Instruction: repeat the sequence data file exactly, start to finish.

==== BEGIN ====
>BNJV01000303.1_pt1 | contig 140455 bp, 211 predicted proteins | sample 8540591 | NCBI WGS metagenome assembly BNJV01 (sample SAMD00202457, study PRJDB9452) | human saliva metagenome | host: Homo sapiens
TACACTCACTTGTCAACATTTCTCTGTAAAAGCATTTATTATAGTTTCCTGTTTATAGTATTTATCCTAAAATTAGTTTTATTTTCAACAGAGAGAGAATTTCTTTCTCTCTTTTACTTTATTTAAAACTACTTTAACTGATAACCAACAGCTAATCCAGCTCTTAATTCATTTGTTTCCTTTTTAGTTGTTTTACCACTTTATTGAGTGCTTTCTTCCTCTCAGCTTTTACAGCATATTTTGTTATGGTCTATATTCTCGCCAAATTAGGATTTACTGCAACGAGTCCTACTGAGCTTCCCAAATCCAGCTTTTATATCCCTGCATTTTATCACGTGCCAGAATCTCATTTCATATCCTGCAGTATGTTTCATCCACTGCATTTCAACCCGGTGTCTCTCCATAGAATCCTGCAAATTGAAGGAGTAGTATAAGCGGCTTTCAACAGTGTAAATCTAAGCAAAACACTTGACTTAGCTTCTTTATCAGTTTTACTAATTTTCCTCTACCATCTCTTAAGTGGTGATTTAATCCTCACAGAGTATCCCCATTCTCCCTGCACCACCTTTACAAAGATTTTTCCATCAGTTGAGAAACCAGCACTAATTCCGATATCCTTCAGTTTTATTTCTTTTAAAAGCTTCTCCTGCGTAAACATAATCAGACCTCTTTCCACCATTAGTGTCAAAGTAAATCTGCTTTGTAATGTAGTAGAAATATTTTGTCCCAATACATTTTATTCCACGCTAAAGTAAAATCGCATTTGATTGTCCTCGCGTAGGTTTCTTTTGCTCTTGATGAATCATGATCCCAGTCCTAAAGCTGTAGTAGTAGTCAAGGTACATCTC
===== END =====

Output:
>BNJV01000303.1_pt1 | contig 140455 bp, 211 predicted proteins | sample 8540591 | NCBI WGS metagenome assembly BNJV01 (sample SAMD00202457, study PRJDB9452) | human saliva metagenome | host: Homo sapiens
TACACTCACTTGTCAACATTTCTCTGTAAAAGCATTTATTATAGTTTCCTGTTTATAGTATTTATCCTAAAATTAGTTTTATTTTCAACAGAGAGAGAATTTCTTTCTCTCTTTTACTTTATTTAAAACTACTTTAACTGATAACCAACAGCTAATCCAGCTCTTAATTCATTTGTTTCCTTTTTAGTTGTTTTACCACTTTATTGAGTGCTTTCTTCCTCTCAGCTTTTACAGCATATTTTGTTATGGTCTATATTCTCGCCAAATTAGGATTTACTGCAACGAGTCCTACTGAGCTTCCCAAATCCAGCTTTTATATCCCTGCATTTTATCACGTGCCAGAATCTCATTTCATATCCTGCAGTATGTTTCATCCACTGCATTTCAACCCGGTGTCTCTCCATAGAATCCTGCAAATTGAAGGAGTAGTATAAGCGGCTTTCAACAGTGTAAATCTAAGCAAAACACTTGACTTAGCTTCTTTATCAGTTTTACTAATTTTCCTCTACCATCTCTTAAGTGGTGATTTAATCCTCACAGAGTATCCCCATTCTCCCTGCACCACCTTTACAAAGATTTTTCCATCAGTTGAGAAACCAGCACTAATTCCGATATCCTTCAGTTTTATTTCTTTTAAAAGCTTCTCCTGCGTAAACATAATCAGACCTCTTTCCACCATTAGTGTCAAAGTAAATCTGCTTTGTAATGTAGTAGAAATATTTTGTCCCAATACATTTTATTCCACGCTAAAGTAAAATCGCATTTGATTGTCCTCGCGTAGGTTTCTTTTGCTCTTGATGAATCATGATCCCAGTCCTAAAGCTGTAGTAGTAGTCAAGGTACATCTC